Enn Kunila's Art Collection

Aleksander Vardi (1901—1983)

Aleksander Vardi, one of the first students at the Pallas Art School, had a creative career by 1946 that had lasted for over 20 years already and he had gone through several changes in his style. He had attracted widespread attention. Critics related positively to him and called Vardi both a poet and a romantic. A change took place in the 1940’s however: Vardi’s colouring became more threatening and he himself withdrew from artistic life. It has been speculated that the reason for this was that he had worked intensively on a major solo exhibition, which was supposed to be held in 1944. Yet a fire that destroyed Vardi’s studio together with the paintings in it scuttled that plan. This was a moral blow to him in addition to the destruction of a large portion of his works from the 1940’s.

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Aleksander Vardi

Flowers at a Window

1937

oil/canvas

57.5 x 53.0 cm

Still-life is a genre that is also widespread in Estonian art. As a sub-category of still-life, it was popular in the 1930’s to depict flowers on windowsills. For instance, Adamson-Eric had several works depicting a flower vase at his studio window, but Kristjan Teder and many others also created similar works. Aleksander Vardi’s work seeks colours first and foremost. He preferred to study the relationships between different colours over interest in botany or interiors. The scene was more of a pretext than an objective for him. Vardi’s creative work from the latter half of the 1930’s is highly valued – in the opinion of many, this was his strongest period when he achieved notable results by working on the basis of impressionism.

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Aleksander Vardi

Notre Dame de Paris

1937

oil/canvas

46.0 x 61.0 cm

Aleksander Vardi was in Paris twice. He went there for the first time in 1925 and stayed for four years, and went the second time in 1937. His Paris views from his second period there are very well known in art history. The myriad shades of light and nuances of colour are highlighted. “Even the atmosphere in Paris was attractive – slightly foggy, intimate, embracing…Impressionism probably couldn’t have been born anywhere else,” is what Vardi himself has said.

Paris was a place for learning, living and working for very many Estonian artists. When an artist went there, then as a rule it was not for weeks but rather for months and years. At different times, artists such as Konrad Mägi, Nikolai Triik, Jaan Koort, Aleksander Tassa, Erik Obermann, Eduard Wiiralt, Aleksander Vardi, Karl Pärismägi, Jaan Grünberg, Ado Vabbe and many others lived in Paris. The influences and examples of French art attracted them but also the city itself with its distinctive bohemian-poetic atmosphere. Incidentally, Vardi recalls how he listened to Aleksander Tassa’s impressions before travelling to Paris. “Tassa talked and talked, he was a kind of fantasiser…We got a colourful picture of what lay ahead for us and what Paris means for artists. In his elation, Tassa considered only those individuals to be artists who had been to Paris or were at least heading for Paris…”

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Aleksander Vardi

Southern Estonian Landscape

1945

oil/paper

46.0 x 63.0 cm

Southern Estonia was an important place to go painting for many artists who worked in the 1920’s and 1930’s. Since whoever studied at the Pallas art school lived and worked in Tartu, it was easy to go southwards from Tartu on excursions by train or also on foot. The tradition of painting Southern Estonian landscapes began with Konrad Mägi, yet this remained a favourite region for very many artists over the subsequent decades (and also after the Second World War).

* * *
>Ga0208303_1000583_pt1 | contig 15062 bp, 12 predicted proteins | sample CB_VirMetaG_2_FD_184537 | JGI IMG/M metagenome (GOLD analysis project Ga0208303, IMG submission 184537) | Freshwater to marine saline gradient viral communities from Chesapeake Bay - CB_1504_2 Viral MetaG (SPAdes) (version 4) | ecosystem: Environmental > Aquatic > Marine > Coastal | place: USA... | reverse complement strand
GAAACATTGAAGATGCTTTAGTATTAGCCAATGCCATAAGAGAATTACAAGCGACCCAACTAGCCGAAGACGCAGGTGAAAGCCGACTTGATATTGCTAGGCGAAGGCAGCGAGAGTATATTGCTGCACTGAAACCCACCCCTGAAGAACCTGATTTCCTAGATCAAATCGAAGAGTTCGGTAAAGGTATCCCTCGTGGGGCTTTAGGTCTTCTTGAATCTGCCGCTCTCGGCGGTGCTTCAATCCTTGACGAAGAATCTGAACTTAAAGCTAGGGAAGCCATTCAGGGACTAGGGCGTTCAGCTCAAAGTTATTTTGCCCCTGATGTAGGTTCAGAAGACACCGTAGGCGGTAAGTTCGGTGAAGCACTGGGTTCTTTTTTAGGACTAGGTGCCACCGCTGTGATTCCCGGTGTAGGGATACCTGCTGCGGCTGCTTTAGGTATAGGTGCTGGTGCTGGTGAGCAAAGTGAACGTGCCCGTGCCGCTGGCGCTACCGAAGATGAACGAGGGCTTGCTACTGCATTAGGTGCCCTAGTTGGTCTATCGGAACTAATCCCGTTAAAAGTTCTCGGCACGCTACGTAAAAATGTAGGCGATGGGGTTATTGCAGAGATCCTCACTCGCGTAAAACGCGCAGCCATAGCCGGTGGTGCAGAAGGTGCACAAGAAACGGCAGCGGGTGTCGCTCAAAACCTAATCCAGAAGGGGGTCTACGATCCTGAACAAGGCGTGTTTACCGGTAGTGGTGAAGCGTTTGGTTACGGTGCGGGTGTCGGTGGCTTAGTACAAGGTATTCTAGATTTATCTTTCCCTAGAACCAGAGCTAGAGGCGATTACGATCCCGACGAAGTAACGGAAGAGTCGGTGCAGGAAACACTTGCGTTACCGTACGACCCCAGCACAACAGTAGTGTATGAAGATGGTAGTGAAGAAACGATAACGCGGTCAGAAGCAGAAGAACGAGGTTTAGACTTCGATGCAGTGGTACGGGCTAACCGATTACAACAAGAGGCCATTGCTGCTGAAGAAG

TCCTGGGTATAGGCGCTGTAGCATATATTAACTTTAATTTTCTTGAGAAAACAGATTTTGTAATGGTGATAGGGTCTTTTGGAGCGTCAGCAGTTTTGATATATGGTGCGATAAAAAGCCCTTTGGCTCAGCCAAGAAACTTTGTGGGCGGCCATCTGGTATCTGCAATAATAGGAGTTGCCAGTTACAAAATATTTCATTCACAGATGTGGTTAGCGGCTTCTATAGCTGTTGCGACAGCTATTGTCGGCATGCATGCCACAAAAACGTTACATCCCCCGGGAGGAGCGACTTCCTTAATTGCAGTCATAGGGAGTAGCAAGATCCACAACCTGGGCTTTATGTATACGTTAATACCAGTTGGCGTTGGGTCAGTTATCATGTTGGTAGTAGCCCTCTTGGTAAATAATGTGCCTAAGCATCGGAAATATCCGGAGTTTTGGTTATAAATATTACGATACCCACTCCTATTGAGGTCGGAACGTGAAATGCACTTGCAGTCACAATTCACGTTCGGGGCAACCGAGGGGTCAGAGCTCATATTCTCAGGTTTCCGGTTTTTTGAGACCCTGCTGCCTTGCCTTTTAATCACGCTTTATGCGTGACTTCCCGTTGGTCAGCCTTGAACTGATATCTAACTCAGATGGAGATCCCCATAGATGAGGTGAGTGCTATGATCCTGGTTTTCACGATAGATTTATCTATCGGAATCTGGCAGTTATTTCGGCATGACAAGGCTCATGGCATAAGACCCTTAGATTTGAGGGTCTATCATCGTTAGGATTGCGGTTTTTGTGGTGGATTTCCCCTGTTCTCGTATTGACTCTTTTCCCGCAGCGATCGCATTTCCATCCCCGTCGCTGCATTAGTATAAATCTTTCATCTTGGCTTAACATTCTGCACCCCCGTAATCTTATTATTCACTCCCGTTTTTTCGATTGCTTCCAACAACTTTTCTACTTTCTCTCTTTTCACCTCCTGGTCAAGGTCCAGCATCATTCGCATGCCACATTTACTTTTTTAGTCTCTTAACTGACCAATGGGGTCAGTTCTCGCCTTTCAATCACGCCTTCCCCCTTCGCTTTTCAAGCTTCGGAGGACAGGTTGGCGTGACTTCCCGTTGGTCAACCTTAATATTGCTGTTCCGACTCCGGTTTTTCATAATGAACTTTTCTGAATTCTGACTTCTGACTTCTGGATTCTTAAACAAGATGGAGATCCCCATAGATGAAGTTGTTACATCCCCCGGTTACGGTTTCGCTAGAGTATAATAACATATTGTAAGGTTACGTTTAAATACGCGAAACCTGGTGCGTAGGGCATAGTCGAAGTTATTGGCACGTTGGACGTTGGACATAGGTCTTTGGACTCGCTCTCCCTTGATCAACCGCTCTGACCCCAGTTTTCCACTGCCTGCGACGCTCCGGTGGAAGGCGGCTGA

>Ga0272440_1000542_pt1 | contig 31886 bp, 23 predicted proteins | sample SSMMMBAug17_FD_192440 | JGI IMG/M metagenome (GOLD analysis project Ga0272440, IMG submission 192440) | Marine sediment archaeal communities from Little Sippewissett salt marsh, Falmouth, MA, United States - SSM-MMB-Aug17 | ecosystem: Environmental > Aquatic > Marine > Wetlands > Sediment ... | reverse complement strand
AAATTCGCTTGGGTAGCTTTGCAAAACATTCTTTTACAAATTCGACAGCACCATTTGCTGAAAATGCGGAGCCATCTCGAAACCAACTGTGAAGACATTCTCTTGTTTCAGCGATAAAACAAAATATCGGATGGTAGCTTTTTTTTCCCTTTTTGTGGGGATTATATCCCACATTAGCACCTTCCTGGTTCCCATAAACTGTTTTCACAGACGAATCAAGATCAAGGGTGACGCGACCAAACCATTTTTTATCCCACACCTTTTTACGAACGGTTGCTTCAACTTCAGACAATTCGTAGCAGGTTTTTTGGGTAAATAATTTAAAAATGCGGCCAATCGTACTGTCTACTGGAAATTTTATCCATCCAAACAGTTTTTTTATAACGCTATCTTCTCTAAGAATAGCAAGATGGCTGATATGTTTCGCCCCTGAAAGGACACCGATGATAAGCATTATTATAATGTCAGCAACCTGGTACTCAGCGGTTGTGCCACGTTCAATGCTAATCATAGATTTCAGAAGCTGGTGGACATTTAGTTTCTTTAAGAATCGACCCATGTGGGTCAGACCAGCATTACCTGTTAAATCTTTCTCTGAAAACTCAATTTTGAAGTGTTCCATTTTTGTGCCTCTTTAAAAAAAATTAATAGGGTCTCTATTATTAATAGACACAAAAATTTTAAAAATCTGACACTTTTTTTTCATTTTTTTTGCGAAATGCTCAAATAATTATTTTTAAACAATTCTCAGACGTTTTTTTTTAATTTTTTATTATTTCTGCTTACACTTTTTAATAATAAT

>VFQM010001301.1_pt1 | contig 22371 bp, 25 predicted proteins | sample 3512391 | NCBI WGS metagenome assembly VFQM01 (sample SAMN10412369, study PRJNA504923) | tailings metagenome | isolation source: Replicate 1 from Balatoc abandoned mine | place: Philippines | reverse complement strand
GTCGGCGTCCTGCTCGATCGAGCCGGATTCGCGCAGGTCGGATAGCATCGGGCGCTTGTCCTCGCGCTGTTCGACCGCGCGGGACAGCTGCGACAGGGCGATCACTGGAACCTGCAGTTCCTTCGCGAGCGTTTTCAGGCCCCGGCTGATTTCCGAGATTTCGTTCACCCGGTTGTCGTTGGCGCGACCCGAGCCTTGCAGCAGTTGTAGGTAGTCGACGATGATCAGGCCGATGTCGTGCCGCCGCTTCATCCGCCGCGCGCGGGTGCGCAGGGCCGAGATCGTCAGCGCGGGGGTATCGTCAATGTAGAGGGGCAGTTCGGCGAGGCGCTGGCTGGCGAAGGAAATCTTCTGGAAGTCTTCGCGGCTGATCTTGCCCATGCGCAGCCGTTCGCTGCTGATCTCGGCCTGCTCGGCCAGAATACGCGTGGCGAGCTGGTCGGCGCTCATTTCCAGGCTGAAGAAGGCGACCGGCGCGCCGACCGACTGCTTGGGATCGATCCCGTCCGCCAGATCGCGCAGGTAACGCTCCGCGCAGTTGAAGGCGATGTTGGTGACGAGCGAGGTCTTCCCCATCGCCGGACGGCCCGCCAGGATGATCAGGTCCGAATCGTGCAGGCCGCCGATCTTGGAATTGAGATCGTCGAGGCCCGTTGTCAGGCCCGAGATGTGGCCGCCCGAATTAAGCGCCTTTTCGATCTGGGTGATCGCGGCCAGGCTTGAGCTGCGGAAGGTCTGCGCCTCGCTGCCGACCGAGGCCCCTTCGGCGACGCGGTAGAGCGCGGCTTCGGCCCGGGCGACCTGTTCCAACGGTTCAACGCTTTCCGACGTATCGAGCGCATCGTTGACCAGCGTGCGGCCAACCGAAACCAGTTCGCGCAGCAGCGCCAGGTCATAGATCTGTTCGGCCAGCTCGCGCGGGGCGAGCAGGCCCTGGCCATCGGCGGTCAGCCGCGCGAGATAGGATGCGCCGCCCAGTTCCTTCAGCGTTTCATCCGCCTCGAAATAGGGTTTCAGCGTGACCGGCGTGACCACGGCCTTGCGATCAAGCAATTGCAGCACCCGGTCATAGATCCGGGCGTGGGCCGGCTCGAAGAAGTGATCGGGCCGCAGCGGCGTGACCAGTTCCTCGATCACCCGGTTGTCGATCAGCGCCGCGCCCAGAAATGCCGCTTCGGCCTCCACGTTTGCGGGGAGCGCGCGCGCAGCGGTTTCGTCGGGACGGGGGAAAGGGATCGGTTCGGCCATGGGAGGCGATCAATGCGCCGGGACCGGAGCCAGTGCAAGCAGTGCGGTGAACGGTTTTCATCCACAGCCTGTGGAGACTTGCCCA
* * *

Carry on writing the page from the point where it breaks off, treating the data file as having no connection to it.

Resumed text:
While Southern Estonia’s picturesque scenes (gently sloping hills, small lakes) were charming for many artists, Aleksander Vardi has depicted Southern Estonia much like Northern Estonia: as a flat land with sparse brushwood instead of large forests. Anxious clouds express the tension of the times (the painting was completed in 1945), yet instead of a specific natural motif, the painting’s abstract treatment of colour should be focused on. This is not a painting of nature but rather a painting of colours.

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Aleksander Vardi

Female Nude Standing in Greenery

1946

oil/cardboard

71.5 x 49.0 cm

By 1946, Aleksander Vardi’s creative career had lasted for 20 years and he had gone through several changes in his style. He had attracted widespread attention. Critics related positively to him. At the end of the Second World War, however, his style became more serious. Shortly, removal from artistic life and more active painting for political reasons began that was to last about sixty years.

Stylistically speaking, Vardi has been considered one of the most consistent and thorough impressionists in Estonian art. The most distinctive feature of his paintings was the three primary colours from which he derived all the rest of the colours. By virtue of this, his paintings were full of light and air. He also conveyed experiences and impressions of nature through colours, for which reason he was called both a poet and a romantic. The colours he used turned darker and more sombre in the 1940’s, which is connected with wartime. Prior to 1946, Vardi had withdrawn for a long time from artistic life. He did not participate in a single exhibition, yet at the same time, he worked energetically and planned a large solo exhibition. A fire that destroyed Vardi’s studio together with the paintings in it scuttled that plan, and thus few of his works from the 1940’s have survived.

The depiction of nudes in nature was a frequent subject in Vardi’s early work. The aim was not to create erotic, sensual nudes but rather to blend figures and nature together and to convey light and nuances of colour.